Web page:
Placement is based on entrance exam reading scores, science placement test score and math placement.  Students must take the science placement test to be considered for placement in Honors Biology 1. 

421 HUMAN GENETICS (1/2 credit)
This one semester Biology 2 course introduces the student to the field of human genetics. This course is dedicated to a review of molecular biology beginning with an in-depth look at DNA, RNA and protein synthesis. Next is a section on genetics, including cloning, stem cells and the new field of bioinformatics. A considerable amount of time is spent on human genetics and genetic disorders. The semester ends with a look at the theory of natural selection and how evolution is driven by genetics.
Offered in the fall. Prerequisites: Biology 1, Chemistry 1.

422 HUMAN BODY SYSTEMS (1/2 credit)
This one semester Biology 2 course is devoted to a study of human anatomy and physiology. This course begins with a unit on cells and human body tissues, followed by a survey of human body systems, including skeletal, muscular, digestive, circulatory, excretory, respiratory and reproductive.  The course concludes with extensive units on the brain, hormones and the senses. Students will be required to perform a small mammal dissection.
Offered in the spring. Prerequisites: Biology 1, Chemistry 1.

425 PHYSIOLOGY (1 credit)
This course studies the physiology (function) of the different systems found in the human body, for example, digestive, cardiovascular, etc.  Lectures are accompanied by a rigorous laboratory schedule designed to enhance the student's understanding of the class topics.  Includes an animal dissection and at least three formal laboratory reports. 
Prerequisites: Biology 1, Chemistry 1. Taken at Strake Jesuit.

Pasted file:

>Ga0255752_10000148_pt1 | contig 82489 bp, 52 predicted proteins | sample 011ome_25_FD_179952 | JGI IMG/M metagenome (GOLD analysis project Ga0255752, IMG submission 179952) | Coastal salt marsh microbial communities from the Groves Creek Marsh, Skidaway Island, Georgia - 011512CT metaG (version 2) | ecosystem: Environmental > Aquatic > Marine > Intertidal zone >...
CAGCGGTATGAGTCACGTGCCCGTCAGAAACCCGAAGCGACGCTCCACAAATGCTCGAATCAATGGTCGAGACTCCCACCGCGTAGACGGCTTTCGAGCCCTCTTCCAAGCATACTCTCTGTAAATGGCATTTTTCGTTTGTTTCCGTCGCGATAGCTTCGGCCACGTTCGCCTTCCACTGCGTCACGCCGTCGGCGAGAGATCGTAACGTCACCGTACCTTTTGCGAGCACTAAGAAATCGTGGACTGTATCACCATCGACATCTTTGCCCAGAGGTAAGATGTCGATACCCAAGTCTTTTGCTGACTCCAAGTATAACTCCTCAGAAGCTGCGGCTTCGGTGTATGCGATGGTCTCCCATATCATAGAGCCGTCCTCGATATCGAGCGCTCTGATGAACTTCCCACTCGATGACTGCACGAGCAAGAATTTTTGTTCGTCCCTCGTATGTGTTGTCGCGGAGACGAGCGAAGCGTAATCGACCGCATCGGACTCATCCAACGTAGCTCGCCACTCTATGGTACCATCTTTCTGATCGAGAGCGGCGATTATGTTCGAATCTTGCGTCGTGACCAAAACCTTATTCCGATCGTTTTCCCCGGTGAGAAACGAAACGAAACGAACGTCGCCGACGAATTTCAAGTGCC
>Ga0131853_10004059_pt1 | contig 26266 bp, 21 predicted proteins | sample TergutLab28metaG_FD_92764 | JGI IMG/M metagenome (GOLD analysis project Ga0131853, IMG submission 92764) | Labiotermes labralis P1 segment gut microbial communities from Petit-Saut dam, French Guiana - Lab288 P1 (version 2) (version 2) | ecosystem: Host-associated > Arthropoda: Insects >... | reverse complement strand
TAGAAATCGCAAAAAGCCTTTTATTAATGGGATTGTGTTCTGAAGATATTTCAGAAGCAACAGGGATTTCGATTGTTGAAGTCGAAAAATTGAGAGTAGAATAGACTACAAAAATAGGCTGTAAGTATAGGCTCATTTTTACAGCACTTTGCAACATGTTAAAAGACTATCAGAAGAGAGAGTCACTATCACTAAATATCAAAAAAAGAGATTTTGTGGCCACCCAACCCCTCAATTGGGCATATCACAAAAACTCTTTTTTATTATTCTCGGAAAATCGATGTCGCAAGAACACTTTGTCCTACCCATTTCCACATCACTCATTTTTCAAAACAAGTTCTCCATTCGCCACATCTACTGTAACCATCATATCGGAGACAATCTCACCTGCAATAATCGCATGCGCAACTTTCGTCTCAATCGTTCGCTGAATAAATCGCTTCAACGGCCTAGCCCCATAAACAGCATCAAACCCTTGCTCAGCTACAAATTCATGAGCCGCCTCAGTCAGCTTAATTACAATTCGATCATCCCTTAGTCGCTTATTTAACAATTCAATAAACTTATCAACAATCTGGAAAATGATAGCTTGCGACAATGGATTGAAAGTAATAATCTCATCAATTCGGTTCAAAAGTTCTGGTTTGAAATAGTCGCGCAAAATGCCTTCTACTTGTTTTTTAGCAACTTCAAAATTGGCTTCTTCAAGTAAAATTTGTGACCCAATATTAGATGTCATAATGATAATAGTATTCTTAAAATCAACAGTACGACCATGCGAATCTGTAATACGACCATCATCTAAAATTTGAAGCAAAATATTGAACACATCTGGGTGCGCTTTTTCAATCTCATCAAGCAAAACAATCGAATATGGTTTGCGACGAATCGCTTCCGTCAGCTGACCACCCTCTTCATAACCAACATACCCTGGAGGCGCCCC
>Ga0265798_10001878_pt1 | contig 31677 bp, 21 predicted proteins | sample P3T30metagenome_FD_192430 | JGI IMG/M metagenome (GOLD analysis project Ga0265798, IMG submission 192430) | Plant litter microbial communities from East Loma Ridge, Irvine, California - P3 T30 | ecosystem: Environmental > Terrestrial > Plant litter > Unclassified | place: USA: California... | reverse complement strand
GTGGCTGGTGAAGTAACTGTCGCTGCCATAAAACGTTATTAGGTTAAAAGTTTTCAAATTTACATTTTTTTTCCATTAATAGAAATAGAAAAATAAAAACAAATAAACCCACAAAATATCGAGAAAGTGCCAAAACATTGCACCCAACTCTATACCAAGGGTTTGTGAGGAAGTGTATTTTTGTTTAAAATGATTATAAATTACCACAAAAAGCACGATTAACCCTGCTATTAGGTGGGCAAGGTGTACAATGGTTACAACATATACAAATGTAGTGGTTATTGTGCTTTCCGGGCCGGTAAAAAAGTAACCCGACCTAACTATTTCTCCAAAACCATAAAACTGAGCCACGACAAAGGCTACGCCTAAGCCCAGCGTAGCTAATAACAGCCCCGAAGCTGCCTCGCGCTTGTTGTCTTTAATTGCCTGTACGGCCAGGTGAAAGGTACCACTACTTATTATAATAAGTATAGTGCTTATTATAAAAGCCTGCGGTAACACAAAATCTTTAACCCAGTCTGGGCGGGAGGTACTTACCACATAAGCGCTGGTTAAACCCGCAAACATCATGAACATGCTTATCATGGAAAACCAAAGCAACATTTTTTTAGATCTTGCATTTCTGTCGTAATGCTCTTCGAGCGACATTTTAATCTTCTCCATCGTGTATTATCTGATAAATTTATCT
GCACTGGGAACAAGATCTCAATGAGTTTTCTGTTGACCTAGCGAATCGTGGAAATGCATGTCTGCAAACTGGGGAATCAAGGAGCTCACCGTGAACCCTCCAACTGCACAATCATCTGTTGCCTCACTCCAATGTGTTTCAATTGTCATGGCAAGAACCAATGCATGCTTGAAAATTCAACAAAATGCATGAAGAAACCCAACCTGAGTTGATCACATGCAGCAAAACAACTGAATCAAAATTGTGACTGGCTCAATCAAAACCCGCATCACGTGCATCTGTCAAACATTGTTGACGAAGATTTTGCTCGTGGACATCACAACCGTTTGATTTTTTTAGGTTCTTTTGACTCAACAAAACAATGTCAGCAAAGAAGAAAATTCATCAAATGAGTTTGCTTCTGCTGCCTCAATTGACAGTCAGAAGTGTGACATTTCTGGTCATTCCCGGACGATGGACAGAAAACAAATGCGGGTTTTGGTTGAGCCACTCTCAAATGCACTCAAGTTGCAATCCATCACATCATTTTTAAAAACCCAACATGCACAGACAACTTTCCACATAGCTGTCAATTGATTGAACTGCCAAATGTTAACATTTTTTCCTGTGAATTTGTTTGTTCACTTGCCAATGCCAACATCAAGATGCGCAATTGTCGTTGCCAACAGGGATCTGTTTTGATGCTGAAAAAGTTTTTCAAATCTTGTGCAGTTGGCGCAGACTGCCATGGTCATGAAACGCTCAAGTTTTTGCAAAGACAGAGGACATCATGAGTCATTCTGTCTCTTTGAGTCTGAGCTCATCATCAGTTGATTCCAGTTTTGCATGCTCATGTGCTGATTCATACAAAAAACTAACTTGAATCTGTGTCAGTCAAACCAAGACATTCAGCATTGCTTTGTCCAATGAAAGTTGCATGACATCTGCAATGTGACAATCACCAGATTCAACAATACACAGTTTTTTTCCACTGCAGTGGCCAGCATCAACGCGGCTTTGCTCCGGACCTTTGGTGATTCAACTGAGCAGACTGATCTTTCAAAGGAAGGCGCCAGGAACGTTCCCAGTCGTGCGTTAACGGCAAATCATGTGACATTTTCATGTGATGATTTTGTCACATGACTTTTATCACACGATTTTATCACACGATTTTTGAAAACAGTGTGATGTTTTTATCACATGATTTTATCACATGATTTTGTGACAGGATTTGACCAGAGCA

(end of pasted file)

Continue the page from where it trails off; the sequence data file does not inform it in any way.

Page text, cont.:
426 HONORS AP BIOLOGY (1 credit)
AP Biology is designed to challenge students, who have an interest in biology. This honors course covers all topics recommended by the College Board in order to be successful on the AP Exam in Biology. The course includes significant reading assignments, complex lab protocols, and numerous hands-on activities. Some topics included are biochemistry, biotechnology, cellular processes, cellular energetics, metabolism, genetics, ecology, evolution, bacteria, viruses, plant structure and function, and various animal body systems.  Many labs are inquiry-based.  Problem-solving and data analysis are emphasized.  Graphing and various mathematical calculations are integral to many topics throughout the course.  The demanding schedule of laboratory work necessitates that the class will meet during lunch 1 or 2 times per cycle in order to fulfill the required number of lecture/lab hours. Attendance at these lunch classes is mandatory.
Prerequisites:  Strong B or better in Honors Biology 1 or strong A in Biology 1.  Strong B or better in Honors Chemistry 1 or strong A in Chemistry 1.
AP Course fee (includes AP exam): $92

430 CHEMISTRY 1 (1 credit)
Chemistry is a course designed to acquaint the student with the fundamentals of basic chemistry such as matter and energy, phases of matter, atomic structure and bonding, chemical formulas and equations, solutions, the kinetic theory, acids, bases, salts, and organic chemistry. Laboratory work is an important part of the course; it emphasizes the skills to do precision work and an awareness of safety in the laboratory. Chemistry challenges the student to develop her reasoning skills and ability to assimilate new material.